Buttes Chaumont, literally the &Mont chauve&, meaning bald hill, was a desolate mining site for centuries. In less than 150 years, it was turned from a bandits’ lair into one of the boiggest, most original and attractive parks of the city, welcoming hipster youth, families and romantics in search of atmosphere, which you will not find in any other green area of the city. The main reason is its topography, which derives directly from its historic function as a mining site. It is both beautiful and one of the less well known parks, given its isolated location and the fact that it is far from most Parisian touristic sites. Also, you need to take 2 metro lines to reach it from many parts of the city.
Since the Middle Ages, the site of Buttes Chaumont was one of a stone quarry, mostly gypsum, for building purposes. It was also used in order to build a part of the monuments in Paris. Sacre Coeur in Montmartre is one of those. Since BC was out of the city limits at the time, it was more of a no man’s land; and bandits and thieves of all sorts would use the extraction galleries and surroundings as hiding places. It was only under Napoleon III, and the undertaking of huge changes in the urban planning of the city, that the district of Belleville was attached to the city, including the site of the park.
The man in charge, the city prefect Haussmann, put the engineer Davioud in charge of turning the site into a park. The latter surrounded hims. elf with the architect Alphand, the gardener Deschamps, and another engineer Belgrand, in order to change the locale inot what it is today, in a matter of a few years. The work started in 1863, when the site was purchased by the state, and the park was inaugurated in 1867 this is not just any park, either: almost 62 acres in size, it is the 5th biggest park in Paris. Furthermore, it is one of the most successful examples of English gardens in the city. It took over a million cubic meters of earth to cover its stony site and make it possible for trees to grow and sustain themselves in what had been a hostile environment for plants. A lake was created by diverting the course of three streams, one of which flows directly from the Villette canal in the far north east corner of the city.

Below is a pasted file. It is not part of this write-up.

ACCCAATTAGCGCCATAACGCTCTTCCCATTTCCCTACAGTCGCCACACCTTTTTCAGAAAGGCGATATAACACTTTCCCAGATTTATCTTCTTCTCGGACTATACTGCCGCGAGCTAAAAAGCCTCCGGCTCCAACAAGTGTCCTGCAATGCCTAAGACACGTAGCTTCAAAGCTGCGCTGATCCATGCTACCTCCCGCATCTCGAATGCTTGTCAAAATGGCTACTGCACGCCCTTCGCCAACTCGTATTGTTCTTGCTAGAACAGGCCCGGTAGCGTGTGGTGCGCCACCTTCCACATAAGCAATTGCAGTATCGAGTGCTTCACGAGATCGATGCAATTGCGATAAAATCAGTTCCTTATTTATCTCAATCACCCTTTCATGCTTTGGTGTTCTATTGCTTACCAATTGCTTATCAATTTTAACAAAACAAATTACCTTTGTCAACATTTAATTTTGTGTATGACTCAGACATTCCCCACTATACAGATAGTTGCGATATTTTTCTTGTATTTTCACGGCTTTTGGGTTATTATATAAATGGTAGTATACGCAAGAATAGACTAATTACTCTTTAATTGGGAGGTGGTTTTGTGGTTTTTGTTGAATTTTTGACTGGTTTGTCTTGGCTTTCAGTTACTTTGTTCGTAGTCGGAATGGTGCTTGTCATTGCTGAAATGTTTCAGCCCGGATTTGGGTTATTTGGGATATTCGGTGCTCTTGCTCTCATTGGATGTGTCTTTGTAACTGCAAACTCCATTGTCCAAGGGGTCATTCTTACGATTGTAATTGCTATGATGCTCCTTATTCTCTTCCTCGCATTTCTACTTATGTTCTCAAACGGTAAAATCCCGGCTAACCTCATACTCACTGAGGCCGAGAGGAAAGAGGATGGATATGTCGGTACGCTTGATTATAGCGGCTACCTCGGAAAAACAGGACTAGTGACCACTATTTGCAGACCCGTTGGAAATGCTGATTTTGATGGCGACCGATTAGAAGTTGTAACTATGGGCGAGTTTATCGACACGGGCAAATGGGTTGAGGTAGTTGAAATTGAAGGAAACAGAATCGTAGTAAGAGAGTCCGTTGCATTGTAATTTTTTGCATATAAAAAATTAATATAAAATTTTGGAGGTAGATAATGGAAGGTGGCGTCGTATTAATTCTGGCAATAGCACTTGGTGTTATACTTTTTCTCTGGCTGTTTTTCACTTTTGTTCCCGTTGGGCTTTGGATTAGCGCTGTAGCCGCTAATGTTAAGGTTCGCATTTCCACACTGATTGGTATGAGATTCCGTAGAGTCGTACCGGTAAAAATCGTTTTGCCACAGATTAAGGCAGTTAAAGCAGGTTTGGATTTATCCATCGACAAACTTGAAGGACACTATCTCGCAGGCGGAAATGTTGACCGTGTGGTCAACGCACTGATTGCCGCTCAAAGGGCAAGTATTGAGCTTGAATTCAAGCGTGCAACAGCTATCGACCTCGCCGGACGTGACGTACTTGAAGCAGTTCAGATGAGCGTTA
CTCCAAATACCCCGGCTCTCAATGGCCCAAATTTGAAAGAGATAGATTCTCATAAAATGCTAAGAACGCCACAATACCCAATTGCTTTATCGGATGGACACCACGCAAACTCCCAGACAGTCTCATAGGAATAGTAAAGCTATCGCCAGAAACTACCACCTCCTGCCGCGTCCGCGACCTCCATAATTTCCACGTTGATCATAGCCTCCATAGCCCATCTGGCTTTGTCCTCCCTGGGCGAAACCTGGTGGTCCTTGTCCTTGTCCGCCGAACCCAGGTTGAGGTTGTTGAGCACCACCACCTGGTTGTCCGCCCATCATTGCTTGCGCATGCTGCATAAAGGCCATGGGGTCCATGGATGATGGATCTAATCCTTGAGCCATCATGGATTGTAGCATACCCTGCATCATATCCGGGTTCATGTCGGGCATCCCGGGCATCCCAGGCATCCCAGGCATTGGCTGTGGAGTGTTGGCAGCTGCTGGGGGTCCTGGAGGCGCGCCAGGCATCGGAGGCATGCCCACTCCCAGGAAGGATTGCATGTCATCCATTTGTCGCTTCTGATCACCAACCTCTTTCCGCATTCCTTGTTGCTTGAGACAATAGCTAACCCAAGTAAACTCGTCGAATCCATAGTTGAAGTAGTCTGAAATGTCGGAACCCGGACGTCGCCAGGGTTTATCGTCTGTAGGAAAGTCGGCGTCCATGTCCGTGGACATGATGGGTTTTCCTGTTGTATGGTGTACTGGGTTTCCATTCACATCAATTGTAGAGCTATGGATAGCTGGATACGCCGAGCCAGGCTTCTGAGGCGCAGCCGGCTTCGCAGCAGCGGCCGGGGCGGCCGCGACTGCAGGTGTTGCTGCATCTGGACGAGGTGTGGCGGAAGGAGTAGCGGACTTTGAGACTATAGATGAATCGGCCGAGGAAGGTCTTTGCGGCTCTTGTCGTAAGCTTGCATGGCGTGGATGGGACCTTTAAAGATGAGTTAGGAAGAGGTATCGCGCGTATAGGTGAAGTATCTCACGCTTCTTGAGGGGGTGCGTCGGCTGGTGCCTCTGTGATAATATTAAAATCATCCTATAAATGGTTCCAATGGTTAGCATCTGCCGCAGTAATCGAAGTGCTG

Butte Chaumont is the Parisian park that has the greatest variations in height (130 feet), and given its specific location, it offers, at certain points, some of the best panoramic views of the city, second only to Montmartre in terms of a natural viewing point. Therefore it will bring you, more than any other park in town, a soothing sense of relief from the busy city.
The melancholy and romance portrayed by the park is illustrated by an anecdote: during the 19th century, an estranged lover committed suicide by jumping off of the highest point of the park, a neo-antique shaped gazebo at the very top of its highest hill. The gazebo is still there, and is one of the most symbolic and visible elements of the park.
Last, but not least, the Buttes Chaumont park offers one of the biggest displays of plants available in any standard park of Paris. Its variety of birds is also impressive. It is the only park in town which gives you this eery sense of adventure. Because of the slopes and variety of landscapes, you can get lost and each new road is a total discovery with its own rewards… ultimately, it is far more known to Parisians than to tourists, so you are sure not to be hassled at all… a park for romantics, city and nature lovers!
Park opening hours: Open every day Summer hours: May 1st to September 30th 7:00am to 10:00pm Winter hours: September 30th to April 30th 7:00am to 8:00pm Access: Metro line 7bis, Botzaris or Buttes Chaumont stop; or line 5 and stop at Laumieres station then walk shortly. Bus 48, 60 or 75. D.A